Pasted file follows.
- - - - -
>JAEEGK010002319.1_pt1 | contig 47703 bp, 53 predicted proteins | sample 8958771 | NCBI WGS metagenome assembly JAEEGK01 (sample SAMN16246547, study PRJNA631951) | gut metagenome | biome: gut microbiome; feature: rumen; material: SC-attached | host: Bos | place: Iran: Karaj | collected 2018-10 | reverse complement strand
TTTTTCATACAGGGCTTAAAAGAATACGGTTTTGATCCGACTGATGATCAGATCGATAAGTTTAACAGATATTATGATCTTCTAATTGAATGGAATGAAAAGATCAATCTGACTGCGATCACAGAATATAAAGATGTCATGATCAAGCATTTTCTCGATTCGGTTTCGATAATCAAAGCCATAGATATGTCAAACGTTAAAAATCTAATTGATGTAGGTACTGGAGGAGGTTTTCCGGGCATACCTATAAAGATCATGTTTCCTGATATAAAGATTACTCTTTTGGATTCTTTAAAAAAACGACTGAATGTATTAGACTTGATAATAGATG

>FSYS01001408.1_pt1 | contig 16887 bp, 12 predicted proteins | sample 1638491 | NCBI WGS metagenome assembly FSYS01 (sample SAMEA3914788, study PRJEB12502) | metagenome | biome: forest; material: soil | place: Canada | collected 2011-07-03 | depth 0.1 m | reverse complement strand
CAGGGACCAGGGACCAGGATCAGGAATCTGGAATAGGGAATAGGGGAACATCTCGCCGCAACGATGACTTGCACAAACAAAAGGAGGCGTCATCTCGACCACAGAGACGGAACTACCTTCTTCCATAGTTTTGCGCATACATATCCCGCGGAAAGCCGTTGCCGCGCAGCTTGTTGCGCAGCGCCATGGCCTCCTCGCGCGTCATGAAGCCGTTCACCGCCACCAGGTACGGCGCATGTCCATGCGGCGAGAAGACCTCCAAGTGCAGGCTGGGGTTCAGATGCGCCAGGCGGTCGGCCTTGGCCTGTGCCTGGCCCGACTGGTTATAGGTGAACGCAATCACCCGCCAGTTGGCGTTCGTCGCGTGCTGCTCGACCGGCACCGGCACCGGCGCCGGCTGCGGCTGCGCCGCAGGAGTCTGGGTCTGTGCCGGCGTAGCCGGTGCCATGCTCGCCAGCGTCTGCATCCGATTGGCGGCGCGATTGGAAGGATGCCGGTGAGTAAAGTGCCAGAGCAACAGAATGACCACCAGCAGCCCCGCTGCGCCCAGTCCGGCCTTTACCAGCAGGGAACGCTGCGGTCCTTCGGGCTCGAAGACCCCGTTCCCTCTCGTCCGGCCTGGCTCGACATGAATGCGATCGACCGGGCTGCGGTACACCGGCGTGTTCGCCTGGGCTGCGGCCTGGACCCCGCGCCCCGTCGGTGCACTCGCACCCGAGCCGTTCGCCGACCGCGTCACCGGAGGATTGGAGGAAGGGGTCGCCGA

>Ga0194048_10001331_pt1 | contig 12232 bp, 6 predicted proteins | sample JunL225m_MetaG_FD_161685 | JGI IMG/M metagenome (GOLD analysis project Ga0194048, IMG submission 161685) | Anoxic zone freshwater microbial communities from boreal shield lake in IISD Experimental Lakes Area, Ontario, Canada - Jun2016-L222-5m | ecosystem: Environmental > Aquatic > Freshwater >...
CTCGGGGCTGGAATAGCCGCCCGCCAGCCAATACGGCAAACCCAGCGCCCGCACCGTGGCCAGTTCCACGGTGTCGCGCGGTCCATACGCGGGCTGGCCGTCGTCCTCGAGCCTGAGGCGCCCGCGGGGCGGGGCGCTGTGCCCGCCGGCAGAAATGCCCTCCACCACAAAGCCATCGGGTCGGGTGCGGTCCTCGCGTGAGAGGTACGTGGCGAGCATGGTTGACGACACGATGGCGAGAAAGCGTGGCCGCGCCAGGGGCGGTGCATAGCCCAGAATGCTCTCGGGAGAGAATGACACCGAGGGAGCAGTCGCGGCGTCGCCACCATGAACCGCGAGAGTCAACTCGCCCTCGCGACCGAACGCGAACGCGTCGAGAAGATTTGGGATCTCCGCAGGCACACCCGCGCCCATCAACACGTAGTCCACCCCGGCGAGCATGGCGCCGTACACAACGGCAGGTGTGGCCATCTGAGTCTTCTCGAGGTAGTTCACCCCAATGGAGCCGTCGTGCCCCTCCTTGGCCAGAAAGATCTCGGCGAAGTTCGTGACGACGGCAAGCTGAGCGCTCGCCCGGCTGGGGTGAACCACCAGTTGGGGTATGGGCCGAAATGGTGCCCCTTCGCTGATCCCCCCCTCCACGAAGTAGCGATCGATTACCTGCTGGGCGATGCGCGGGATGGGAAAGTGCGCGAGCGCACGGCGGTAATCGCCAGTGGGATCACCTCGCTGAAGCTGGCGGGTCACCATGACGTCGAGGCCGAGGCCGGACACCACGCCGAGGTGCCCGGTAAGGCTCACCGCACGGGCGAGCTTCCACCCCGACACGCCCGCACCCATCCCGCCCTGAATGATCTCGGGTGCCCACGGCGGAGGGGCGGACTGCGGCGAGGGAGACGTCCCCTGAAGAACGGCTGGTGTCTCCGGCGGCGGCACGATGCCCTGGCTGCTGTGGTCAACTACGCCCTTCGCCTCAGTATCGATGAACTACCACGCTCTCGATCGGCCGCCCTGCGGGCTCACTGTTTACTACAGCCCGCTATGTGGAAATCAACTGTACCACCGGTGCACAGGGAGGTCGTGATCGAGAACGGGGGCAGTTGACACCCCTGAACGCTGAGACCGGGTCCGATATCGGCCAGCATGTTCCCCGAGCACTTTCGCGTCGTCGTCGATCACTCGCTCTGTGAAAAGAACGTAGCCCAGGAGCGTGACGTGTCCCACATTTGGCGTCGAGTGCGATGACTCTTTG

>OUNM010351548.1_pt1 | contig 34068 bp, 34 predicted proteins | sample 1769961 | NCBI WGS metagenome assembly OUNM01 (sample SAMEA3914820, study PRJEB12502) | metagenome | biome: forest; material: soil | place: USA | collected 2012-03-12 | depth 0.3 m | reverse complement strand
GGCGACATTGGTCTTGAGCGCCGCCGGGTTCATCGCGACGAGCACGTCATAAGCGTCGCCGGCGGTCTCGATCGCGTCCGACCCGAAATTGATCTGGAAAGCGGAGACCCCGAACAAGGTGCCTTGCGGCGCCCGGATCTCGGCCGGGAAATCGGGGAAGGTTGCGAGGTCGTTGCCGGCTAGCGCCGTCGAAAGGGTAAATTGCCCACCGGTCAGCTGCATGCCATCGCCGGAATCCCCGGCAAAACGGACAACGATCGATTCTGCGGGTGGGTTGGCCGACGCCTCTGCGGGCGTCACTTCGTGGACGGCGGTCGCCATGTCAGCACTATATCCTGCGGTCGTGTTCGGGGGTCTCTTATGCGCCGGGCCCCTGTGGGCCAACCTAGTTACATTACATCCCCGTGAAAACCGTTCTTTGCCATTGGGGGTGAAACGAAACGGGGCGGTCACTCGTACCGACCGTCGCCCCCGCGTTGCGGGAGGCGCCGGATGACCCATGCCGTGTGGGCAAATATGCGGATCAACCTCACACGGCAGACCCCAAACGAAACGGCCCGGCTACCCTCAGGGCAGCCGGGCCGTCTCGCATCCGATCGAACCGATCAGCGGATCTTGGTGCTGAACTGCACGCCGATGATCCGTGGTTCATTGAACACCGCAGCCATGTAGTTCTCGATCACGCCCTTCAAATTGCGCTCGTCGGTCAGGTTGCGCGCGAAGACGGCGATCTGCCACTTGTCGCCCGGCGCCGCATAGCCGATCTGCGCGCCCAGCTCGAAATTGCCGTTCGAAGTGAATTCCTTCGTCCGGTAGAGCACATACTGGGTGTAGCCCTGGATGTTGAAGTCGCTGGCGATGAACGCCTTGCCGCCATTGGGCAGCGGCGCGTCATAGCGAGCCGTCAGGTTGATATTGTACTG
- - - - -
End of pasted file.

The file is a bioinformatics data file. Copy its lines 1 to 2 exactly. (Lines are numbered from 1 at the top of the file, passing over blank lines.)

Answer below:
>JAEEGK010002319.1_pt1 | contig 47703 bp, 53 predicted proteins | sample 8958771 | NCBI WGS metagenome assembly JAEEGK01 (sample SAMN16246547, study PRJNA631951) | gut metagenome | biome: gut microbiome; feature: rumen; material: SC-attached | host: Bos | place: Iran: Karaj | collected 2018-10 | reverse complement strand
TTTTTCATACAGGGCTTAAAAGAATACGGTTTTGATCCGACTGATGATCAGATCGATAAGTTTAACAGATATTATGATCTTCTAATTGAATGGAATGAAAAGATCAATCTGACTGCGATCACAGAATATAAAGATGTCATGATCAAGCATTTTCTCGATTCGGTTTCGATAATCAAAGCCATAGATATGTCAAACGTTAAAAATCTAATTGATGTAGGTACTGGAGGAGGTTTTCCGGGCATACCTATAAAGATCATGTTTCCTGATATAAAGATTACTCTTTTGGATTCTTTAAAAAAACGACTGAATGTATTAGACTTGATAATAGATG